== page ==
6 2.3.1 Student Book © 2004 Propane Education & Research CouncilPage 3 Features of Propane Transports Data Plate Figure 4. MC 331 Cargo Tank Data Plate

7 2.3.1 Student Book © 2004 Propane Education & Research CouncilPage 3 Features of Propane Transports Cargo tanks have the following openings for connections: Liquid level gauges Temperature well Pressure gauge Cargo tank fill and equalizing connections Cargo tank withdrawal connection Pressure relief valve(s)

8 2.3.1 Student Book © 2004 Propane Education & Research CouncilPage 4 Features of Propane Transports Rotary Gauge Figure 5a. Rotary Gauge

9 2.3.1 Student Book © 2004 Propane Education & Research CouncilPage 4 Features of Propane Transports Rotary Gauge Figure 5b. Cross Sectional View of Rotary Gauge

10 2.3.1 Student Book © 2004 Propane Education & Research CouncilPage 5 Features of Propane Transports Rotary Gauge Figure 6. Rotary Gauge Face

11 2.3.1 Student Book © 2004 Propane Education & Research CouncilPage 5 Features of Propane Transports Float Gauge Figure 7a. Float Gauge Figure 7b. Cargo Tank 50% Liquid Filled

12 2.3.1 Student Book © 2004 Propane Education & Research CouncilPage 6 Features of Propane Transports Fixed Liquid Level Gauges Figure 8a. Fixed Liquid Level Gauge Outage Figure 8b. Cross Sectional View in Cargo Tank

13 2.3.1 Student Book © 2004 Propane Education & Research CouncilPage 6 Features of Propane Transports Thermometer & Pressure Gauge One method of checking the accuracy of rotary and float gauges is to fill the cargo tank with propane until a white mist vents out of the fixed maximum liquid level gauge. The rotary and float gauges should indicate the same percentage of tank volume as indicated by the fixed maximum liquid level gauge if you have a liquid temperature near 40° F. Fixed maximum liquid level gauges installed in pressure cargo tanks are used each time the tank is filled. The pressure gauge and thermometer are used to check the load of gas in the cargo tank, while the thermometer and scales on the liquid level gauge are used to determine the maximum permitted filling level.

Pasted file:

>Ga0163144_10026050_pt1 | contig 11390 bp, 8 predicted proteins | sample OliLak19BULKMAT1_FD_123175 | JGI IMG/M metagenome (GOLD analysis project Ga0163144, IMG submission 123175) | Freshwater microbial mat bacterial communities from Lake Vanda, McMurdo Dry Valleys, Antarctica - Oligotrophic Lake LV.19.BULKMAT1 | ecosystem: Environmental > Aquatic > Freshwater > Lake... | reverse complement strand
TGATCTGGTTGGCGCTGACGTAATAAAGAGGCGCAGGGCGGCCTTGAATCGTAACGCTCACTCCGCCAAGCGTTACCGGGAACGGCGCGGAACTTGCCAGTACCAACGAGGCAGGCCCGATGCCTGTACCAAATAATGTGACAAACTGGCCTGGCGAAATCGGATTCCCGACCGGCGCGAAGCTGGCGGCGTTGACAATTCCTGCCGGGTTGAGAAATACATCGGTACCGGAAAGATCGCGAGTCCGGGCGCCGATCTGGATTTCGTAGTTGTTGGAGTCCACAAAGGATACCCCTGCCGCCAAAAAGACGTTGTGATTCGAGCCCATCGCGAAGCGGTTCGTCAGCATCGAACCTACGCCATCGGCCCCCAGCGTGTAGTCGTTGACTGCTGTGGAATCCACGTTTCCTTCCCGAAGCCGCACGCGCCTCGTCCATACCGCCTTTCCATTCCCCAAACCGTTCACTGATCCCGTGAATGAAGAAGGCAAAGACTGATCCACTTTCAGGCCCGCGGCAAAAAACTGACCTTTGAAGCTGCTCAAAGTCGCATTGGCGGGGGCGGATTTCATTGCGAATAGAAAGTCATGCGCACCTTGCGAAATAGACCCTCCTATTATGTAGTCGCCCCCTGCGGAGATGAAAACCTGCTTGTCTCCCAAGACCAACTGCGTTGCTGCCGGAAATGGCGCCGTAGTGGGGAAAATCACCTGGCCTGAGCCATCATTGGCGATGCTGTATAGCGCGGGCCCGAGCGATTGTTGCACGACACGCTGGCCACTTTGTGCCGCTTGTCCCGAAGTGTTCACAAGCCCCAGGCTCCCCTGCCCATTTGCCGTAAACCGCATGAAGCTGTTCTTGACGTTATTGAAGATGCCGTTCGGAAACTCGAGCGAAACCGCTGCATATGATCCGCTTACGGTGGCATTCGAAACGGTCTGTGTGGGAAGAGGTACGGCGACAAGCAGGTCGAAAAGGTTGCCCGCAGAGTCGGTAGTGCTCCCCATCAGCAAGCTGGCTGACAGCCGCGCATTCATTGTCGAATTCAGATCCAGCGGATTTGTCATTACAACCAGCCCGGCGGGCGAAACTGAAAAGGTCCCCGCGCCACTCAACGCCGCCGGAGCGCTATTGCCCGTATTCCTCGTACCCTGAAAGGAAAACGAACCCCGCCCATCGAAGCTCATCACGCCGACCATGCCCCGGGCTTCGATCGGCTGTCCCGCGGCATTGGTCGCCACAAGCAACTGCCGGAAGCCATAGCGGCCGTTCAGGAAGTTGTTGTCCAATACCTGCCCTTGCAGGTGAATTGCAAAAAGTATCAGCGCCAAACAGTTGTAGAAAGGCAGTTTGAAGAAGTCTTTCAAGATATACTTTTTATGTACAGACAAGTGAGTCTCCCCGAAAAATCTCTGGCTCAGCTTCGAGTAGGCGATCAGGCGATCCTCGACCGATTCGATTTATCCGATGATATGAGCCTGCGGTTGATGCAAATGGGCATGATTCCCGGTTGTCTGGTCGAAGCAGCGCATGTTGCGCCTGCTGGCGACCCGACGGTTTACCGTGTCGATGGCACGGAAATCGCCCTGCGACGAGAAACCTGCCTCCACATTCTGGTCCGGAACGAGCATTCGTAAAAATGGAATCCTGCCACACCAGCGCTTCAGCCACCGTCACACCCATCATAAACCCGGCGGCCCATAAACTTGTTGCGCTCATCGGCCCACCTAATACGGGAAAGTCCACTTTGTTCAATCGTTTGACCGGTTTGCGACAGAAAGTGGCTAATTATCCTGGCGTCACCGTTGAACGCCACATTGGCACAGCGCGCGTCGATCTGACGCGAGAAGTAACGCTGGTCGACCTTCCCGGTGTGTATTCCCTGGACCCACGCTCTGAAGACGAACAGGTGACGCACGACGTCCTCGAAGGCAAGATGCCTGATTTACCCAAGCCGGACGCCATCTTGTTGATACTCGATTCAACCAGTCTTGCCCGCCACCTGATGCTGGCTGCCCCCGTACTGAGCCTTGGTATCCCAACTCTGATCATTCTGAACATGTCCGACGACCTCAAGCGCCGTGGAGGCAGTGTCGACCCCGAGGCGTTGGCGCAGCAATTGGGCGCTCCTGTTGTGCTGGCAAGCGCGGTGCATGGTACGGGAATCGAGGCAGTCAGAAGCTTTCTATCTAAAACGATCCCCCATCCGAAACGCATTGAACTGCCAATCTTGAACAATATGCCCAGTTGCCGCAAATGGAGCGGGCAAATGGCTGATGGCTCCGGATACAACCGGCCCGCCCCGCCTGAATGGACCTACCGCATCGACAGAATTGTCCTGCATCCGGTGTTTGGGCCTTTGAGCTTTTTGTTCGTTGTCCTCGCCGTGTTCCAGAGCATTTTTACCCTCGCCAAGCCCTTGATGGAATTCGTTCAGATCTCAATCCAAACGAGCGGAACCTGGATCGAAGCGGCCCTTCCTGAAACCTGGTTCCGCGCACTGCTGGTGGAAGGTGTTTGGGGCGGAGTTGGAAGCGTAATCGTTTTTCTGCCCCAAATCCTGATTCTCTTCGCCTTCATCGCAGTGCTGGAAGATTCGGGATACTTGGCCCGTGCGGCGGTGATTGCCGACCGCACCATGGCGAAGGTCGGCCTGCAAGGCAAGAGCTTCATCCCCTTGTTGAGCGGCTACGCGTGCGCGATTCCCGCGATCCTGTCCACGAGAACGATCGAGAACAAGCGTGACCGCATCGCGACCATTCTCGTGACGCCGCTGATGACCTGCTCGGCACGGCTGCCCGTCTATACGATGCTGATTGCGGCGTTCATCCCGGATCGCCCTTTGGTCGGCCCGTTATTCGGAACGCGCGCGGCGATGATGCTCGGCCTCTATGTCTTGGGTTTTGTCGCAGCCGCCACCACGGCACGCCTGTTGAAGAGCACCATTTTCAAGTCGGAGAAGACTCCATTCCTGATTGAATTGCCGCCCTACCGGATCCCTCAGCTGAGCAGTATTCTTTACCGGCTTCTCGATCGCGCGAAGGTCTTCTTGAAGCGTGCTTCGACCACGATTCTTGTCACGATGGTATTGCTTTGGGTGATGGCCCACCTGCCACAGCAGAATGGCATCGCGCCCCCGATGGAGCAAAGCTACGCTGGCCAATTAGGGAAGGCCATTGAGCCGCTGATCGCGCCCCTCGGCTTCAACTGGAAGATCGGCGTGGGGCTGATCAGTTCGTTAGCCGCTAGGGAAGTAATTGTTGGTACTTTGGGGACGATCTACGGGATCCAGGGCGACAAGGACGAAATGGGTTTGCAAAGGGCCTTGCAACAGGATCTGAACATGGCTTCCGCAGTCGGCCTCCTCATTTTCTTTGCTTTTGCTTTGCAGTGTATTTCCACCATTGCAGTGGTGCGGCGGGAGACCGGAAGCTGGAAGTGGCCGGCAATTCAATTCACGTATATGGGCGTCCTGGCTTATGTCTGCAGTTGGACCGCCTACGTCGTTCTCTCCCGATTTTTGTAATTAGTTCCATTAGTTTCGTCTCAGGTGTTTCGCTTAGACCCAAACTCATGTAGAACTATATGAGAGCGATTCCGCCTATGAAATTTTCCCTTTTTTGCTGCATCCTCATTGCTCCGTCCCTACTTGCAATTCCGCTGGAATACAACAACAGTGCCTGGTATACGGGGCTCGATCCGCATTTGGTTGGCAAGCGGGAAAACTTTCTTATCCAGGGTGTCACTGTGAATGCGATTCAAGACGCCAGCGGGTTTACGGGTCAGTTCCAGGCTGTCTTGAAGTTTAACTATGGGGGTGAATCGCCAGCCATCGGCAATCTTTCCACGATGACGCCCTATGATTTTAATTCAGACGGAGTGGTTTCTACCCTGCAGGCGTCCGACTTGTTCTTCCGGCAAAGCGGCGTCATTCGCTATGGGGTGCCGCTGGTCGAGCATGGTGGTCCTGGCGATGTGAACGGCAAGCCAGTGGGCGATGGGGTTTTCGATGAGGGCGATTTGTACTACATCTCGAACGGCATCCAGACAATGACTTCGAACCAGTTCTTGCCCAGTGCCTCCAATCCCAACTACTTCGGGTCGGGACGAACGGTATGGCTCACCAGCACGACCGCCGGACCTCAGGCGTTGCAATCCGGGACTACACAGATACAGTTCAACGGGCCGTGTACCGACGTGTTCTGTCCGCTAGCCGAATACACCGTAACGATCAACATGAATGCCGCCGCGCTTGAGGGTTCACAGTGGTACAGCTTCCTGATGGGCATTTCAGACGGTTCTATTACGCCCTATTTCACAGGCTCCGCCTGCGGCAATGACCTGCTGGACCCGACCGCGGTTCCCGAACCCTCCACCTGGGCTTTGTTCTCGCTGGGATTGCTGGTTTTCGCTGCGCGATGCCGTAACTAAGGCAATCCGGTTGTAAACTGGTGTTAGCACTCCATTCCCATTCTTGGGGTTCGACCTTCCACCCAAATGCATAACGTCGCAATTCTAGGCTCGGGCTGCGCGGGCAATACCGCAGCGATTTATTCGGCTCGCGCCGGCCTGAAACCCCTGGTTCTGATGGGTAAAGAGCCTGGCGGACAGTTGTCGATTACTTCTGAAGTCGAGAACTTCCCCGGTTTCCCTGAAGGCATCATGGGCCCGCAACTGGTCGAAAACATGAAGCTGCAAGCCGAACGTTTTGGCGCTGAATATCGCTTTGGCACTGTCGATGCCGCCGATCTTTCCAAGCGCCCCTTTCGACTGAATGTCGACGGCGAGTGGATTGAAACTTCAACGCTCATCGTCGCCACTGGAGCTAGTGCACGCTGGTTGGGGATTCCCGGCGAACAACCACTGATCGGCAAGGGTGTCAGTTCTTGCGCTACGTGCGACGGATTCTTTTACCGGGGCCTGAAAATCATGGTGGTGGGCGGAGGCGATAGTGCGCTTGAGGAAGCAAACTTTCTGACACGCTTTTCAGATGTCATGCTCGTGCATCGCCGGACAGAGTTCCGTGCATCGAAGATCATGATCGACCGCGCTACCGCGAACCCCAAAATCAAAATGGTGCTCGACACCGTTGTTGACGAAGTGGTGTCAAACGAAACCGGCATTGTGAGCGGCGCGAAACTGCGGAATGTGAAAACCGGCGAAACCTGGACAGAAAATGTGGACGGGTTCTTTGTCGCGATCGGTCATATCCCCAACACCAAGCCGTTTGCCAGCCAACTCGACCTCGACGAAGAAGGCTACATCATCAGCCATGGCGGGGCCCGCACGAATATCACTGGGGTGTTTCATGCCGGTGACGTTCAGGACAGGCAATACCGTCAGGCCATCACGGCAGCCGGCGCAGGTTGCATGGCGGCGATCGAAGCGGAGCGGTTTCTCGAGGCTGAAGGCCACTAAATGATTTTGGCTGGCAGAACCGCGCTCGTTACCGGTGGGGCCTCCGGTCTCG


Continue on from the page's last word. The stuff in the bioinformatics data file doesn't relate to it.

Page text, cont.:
14 2.3.1 Student Book © 2004 Propane Education & Research CouncilPage 7 Features of Propane Transports Fixed Liquid Level Gauges Figure 9. Fixed Maximum Liquid Level Gauge

15 2.3.1 Student Book © 2004 Propane Education & Research CouncilPage 8 Features of Propane Transports Temperature Well & Thermometer Figure 10. Temperature Well Figure 11. Dial Indicating Temperature Gauge